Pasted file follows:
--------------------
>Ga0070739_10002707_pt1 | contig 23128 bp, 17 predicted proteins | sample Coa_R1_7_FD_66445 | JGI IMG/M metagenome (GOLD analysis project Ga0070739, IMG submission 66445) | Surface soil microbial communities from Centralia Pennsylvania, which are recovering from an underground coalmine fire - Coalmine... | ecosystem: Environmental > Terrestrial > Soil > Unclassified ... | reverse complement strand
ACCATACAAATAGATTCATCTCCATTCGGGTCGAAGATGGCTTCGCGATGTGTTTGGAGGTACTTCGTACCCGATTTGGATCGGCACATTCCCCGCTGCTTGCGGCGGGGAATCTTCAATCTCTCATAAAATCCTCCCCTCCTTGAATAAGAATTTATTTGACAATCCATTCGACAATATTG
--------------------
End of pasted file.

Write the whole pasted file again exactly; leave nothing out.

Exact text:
>Ga0070739_10002707_pt1 | contig 23128 bp, 17 predicted proteins | sample Coa_R1_7_FD_66445 | JGI IMG/M metagenome (GOLD analysis project Ga0070739, IMG submission 66445) | Surface soil microbial communities from Centralia Pennsylvania, which are recovering from an underground coalmine fire - Coalmine... | ecosystem: Environmental > Terrestrial > Soil > Unclassified ... | reverse complement strand
ACCATACAAATAGATTCATCTCCATTCGGGTCGAAGATGGCTTCGCGATGTGTTTGGAGGTACTTCGTACCCGATTTGGATCGGCACATTCCCCGCTGCTTGCGGCGGGGAATCTTCAATCTCTCATAAAATCCTCCCCTCCTTGAATAAGAATTTATTTGACAATCCATTCGACAATATTG